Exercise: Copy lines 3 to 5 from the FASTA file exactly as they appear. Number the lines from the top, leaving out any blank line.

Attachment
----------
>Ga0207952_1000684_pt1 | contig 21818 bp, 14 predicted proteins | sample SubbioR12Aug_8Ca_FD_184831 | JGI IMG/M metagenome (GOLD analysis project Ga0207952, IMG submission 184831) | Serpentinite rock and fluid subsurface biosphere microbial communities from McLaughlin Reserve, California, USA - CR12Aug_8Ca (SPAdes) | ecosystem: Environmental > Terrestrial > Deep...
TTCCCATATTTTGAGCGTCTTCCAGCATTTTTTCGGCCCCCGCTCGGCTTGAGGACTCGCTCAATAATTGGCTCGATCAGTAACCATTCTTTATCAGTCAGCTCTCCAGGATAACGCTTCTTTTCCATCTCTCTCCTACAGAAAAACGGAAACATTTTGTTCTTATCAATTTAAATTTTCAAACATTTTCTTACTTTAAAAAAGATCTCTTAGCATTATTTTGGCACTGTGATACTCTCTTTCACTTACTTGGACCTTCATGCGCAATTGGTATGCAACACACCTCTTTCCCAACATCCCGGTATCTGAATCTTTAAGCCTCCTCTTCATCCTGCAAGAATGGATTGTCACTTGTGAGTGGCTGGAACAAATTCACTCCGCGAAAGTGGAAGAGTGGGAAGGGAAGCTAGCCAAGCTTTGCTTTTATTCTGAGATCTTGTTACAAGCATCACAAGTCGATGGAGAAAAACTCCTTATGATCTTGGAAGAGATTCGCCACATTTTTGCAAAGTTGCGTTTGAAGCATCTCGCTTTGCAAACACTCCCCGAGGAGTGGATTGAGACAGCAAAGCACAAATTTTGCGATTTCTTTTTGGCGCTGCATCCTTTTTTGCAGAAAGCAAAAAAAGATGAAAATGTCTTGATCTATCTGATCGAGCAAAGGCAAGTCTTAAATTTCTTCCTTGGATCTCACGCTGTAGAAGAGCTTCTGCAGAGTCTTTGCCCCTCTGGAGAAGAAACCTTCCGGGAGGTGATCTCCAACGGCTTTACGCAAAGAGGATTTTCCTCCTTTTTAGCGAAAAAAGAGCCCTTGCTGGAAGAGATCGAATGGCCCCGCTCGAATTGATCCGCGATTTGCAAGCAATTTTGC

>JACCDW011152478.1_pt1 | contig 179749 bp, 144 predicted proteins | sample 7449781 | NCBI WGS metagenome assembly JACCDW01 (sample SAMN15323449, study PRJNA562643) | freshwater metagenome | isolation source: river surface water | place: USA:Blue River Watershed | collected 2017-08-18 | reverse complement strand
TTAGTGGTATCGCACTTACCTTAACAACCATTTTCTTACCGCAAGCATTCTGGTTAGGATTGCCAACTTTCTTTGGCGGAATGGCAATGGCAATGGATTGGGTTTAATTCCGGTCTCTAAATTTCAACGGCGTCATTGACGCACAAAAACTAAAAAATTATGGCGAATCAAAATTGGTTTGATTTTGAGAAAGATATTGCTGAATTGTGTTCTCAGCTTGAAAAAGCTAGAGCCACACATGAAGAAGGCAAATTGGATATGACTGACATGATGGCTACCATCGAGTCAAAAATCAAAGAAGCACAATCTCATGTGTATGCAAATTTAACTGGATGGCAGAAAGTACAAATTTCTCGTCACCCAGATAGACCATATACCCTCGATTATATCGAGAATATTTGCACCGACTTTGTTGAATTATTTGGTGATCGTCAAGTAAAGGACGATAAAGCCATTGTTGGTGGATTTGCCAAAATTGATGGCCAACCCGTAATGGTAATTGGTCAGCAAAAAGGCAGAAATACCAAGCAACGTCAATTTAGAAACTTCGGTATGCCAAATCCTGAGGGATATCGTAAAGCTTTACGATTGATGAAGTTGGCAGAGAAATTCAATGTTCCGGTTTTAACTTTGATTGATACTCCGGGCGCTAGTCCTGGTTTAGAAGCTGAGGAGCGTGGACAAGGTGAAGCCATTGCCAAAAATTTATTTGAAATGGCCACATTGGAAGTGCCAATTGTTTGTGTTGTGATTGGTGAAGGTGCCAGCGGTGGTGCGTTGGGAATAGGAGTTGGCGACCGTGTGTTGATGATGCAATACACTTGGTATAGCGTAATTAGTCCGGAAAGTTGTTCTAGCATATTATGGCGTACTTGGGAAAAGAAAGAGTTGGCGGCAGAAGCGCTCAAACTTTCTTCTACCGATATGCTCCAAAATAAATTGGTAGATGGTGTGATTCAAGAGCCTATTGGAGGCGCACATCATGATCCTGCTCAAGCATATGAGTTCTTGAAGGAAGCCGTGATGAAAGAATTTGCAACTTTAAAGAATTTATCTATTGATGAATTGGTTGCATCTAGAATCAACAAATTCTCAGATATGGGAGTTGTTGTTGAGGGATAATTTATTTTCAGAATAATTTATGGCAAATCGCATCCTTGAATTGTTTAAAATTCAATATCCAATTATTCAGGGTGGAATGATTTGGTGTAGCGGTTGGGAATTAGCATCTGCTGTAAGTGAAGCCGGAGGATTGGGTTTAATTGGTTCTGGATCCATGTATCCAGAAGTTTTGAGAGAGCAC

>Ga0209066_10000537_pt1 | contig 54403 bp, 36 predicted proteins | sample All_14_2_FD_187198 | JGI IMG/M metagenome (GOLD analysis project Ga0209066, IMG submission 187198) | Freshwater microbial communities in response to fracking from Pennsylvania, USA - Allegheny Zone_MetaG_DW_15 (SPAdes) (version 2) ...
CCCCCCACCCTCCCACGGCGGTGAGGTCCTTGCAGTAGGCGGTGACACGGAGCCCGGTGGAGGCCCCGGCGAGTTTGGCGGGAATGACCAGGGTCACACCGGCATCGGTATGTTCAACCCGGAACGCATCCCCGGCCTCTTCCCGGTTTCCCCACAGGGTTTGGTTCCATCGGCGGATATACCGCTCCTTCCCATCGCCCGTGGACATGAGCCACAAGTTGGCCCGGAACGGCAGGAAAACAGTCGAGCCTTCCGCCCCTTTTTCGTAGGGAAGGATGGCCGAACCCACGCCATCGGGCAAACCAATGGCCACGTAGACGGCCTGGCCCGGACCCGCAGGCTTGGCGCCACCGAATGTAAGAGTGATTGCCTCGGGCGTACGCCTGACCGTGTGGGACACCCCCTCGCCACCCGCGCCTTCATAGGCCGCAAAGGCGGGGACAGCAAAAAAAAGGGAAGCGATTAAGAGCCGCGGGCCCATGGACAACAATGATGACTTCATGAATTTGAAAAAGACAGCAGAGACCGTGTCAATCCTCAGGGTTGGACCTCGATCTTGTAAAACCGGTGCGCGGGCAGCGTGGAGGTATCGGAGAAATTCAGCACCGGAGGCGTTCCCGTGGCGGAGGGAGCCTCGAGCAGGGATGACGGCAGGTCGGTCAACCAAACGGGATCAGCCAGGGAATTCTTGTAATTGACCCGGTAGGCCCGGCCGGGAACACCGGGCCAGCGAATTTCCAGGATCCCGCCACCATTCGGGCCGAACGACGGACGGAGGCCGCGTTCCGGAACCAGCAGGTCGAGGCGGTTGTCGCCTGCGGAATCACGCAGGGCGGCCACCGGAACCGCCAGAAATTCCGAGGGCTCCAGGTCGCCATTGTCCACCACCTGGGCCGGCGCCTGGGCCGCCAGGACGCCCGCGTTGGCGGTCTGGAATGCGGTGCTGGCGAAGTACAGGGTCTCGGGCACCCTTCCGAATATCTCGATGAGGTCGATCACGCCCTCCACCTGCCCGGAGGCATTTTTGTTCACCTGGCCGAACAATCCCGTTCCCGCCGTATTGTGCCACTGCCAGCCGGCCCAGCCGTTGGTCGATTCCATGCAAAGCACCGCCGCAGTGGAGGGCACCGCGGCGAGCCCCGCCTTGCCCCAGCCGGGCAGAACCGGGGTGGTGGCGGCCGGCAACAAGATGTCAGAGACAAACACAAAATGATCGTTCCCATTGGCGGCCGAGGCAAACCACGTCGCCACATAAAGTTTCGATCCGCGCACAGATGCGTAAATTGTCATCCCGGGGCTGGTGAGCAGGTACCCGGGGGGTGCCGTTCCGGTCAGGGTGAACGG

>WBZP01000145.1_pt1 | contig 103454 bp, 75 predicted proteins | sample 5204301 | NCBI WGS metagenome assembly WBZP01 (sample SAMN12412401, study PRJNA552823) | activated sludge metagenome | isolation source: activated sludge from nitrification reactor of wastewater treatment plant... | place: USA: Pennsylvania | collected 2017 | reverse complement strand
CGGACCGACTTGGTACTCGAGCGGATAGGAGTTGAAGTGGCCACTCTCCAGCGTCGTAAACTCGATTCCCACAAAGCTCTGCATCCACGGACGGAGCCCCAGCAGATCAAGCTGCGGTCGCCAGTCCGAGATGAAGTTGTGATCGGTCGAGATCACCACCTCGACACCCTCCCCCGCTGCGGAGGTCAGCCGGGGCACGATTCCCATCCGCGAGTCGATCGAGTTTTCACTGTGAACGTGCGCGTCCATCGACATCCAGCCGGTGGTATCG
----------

>JACCDW011152478.1_pt1 | contig 179749 bp, 144 predicted proteins | sample 7449781 | NCBI WGS metagenome assembly JACCDW01 (sample SAMN15323449, study PRJNA562643) | freshwater metagenome | isolation source: river surface water | place: USA:Blue River Watershed | collected 2017-08-18 | reverse complement strand
TTAGTGGTATCGCACTTACCTTAACAACCATTTTCTTACCGCAAGCATTCTGGTTAGGATTGCCAACTTTCTTTGGCGGAATGGCAATGGCAATGGATTGGGTTTAATTCCGGTCTCTAAATTTCAACGGCGTCATTGACGCACAAAAACTAAAAAATTATGGCGAATCAAAATTGGTTTGATTTTGAGAAAGATATTGCTGAATTGTGTTCTCAGCTTGAAAAAGCTAGAGCCACACATGAAGAAGGCAAATTGGATATGACTGACATGATGGCTACCATCGAGTCAAAAATCAAAGAAGCACAATCTCATGTGTATGCAAATTTAACTGGATGGCAGAAAGTACAAATTTCTCGTCACCCAGATAGACCATATACCCTCGATTATATCGAGAATATTTGCACCGACTTTGTTGAATTATTTGGTGATCGTCAAGTAAAGGACGATAAAGCCATTGTTGGTGGATTTGCCAAAATTGATGGCCAACCCGTAATGGTAATTGGTCAGCAAAAAGGCAGAAATACCAAGCAACGTCAATTTAGAAACTTCGGTATGCCAAATCCTGAGGGATATCGTAAAGCTTTACGATTGATGAAGTTGGCAGAGAAATTCAATGTTCCGGTTTTAACTTTGATTGATACTCCGGGCGCTAGTCCTGGTTTAGAAGCTGAGGAGCGTGGACAAGGTGAAGCCATTGCCAAAAATTTATTTGAAATGGCCACATTGGAAGTGCCAATTGTTTGTGTTGTGATTGGTGAAGGTGCCAGCGGTGGTGCGTTGGGAATAGGAGTTGGCGACCGTGTGTTGATGATGCAATACACTTGGTATAGCGTAATTAGTCCGGAAAGTTGTTCTAGCATATTATGGCGTACTTGGGAAAAGAAAGAGTTGGCGGCAGAAGCGCTCAAACTTTCTTCTACCGATATGCTCCAAAATAAATTGGTAGATGGTGTGATTCAAGAGCCTATTGGAGGCGCACATCATGATCCTGCTCAAGCATATGAGTTCTTGAAGGAAGCCGTGATGAAAGAATTTGCAACTTTAAAGAATTTATCTATTGATGAATTGGTTGCATCTAGAATCAACAAATTCTCAGATATGGGAGTTGTTGTTGAGGGATAATTTATTTTCAGAATAATTTATGGCAAATCGCATCCTTGAATTGTTTAAAATTCAATATCCAATTATTCAGGGTGGAATGATTTGGTGTAGCGGTTGGGAATTAGCATCTGCTGTAAGTGAAGCCGGAGGATTGGGTTTAATTGGTTCTGGATCCATGTATCCAGAAGTTTTGAGAGAGCAC

>Ga0209066_10000537_pt1 | contig 54403 bp, 36 predicted proteins | sample All_14_2_FD_187198 | JGI IMG/M metagenome (GOLD analysis project Ga0209066, IMG submission 187198) | Freshwater microbial communities in response to fracking from Pennsylvania, USA - Allegheny Zone_MetaG_DW_15 (SPAdes) (version 2) ...